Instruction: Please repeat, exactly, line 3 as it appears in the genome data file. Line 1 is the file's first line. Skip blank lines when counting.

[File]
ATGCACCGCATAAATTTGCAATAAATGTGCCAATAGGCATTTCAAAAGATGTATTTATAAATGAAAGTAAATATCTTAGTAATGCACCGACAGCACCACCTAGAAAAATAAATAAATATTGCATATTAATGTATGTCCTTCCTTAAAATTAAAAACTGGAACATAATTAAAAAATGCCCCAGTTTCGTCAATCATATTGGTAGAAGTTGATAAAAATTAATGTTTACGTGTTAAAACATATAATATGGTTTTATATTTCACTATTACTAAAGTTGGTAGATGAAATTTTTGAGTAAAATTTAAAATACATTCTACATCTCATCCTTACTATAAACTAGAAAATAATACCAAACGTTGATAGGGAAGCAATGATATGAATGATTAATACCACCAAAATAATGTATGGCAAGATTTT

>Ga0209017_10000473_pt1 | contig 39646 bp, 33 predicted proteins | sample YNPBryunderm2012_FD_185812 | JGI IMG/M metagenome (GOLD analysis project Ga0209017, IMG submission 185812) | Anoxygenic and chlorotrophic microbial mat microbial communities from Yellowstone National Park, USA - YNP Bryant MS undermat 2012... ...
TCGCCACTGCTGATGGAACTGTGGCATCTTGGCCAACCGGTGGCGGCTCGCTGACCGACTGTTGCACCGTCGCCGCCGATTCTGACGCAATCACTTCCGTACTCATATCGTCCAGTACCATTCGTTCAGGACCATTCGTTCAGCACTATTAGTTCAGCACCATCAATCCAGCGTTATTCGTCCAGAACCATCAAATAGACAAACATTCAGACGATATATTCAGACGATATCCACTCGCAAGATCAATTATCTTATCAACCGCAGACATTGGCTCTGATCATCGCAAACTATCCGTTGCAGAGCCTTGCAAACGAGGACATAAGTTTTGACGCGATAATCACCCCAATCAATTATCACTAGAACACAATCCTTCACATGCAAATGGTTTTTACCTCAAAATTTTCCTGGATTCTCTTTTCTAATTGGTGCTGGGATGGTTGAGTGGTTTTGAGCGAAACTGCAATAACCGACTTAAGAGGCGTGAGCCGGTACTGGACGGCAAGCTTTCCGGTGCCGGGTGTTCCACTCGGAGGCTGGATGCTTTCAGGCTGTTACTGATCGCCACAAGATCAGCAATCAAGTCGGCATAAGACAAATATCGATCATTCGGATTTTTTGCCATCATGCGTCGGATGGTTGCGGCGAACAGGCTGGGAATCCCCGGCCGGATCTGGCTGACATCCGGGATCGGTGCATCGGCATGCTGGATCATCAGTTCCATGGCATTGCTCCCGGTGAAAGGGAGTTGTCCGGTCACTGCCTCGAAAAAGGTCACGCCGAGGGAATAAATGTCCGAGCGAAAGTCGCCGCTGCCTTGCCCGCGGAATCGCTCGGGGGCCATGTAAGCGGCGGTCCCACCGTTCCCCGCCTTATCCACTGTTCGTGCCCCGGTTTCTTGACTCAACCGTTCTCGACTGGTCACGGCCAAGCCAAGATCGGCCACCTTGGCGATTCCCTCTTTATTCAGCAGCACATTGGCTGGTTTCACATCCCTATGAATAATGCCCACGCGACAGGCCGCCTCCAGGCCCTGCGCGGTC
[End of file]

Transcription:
TCGCCACTGCTGATGGAACTGTGGCATCTTGGCCAACCGGTGGCGGCTCGCTGACCGACTGTTGCACCGTCGCCGCCGATTCTGACGCAATCACTTCCGTACTCATATCGTCCAGTACCATTCGTTCAGGACCATTCGTTCAGCACTATTAGTTCAGCACCATCAATCCAGCGTTATTCGTCCAGAACCATCAAATAGACAAACATTCAGACGATATATTCAGACGATATCCACTCGCAAGATCAATTATCTTATCAACCGCAGACATTGGCTCTGATCATCGCAAACTATCCGTTGCAGAGCCTTGCAAACGAGGACATAAGTTTTGACGCGATAATCACCCCAATCAATTATCACTAGAACACAATCCTTCACATGCAAATGGTTTTTACCTCAAAATTTTCCTGGATTCTCTTTTCTAATTGGTGCTGGGATGGTTGAGTGGTTTTGAGCGAAACTGCAATAACCGACTTAAGAGGCGTGAGCCGGTACTGGACGGCAAGCTTTCCGGTGCCGGGTGTTCCACTCGGAGGCTGGATGCTTTCAGGCTGTTACTGATCGCCACAAGATCAGCAATCAAGTCGGCATAAGACAAATATCGATCATTCGGATTTTTTGCCATCATGCGTCGGATGGTTGCGGCGAACAGGCTGGGAATCCCCGGCCGGATCTGGCTGACATCCGGGATCGGTGCATCGGCATGCTGGATCATCAGTTCCATGGCATTGCTCCCGGTGAAAGGGAGTTGTCCGGTCACTGCCTCGAAAAAGGTCACGCCGAGGGAATAAATGTCCGAGCGAAAGTCGCCGCTGCCTTGCCCGCGGAATCGCTCGGGGGCCATGTAAGCGGCGGTCCCACCGTTCCCCGCCTTATCCACTGTTCGTGCCCCGGTTTCTTGACTCAACCGTTCTCGACTGGTCACGGCCAAGCCAAGATCGGCCACCTTGGCGATTCCCTCTTTATTCAGCAGCACATTGGCTGGTTTCACATCCCTATGAATAATGCCCACGCGACAGGCCGCCTCCAGGCCCTGCGCGGTC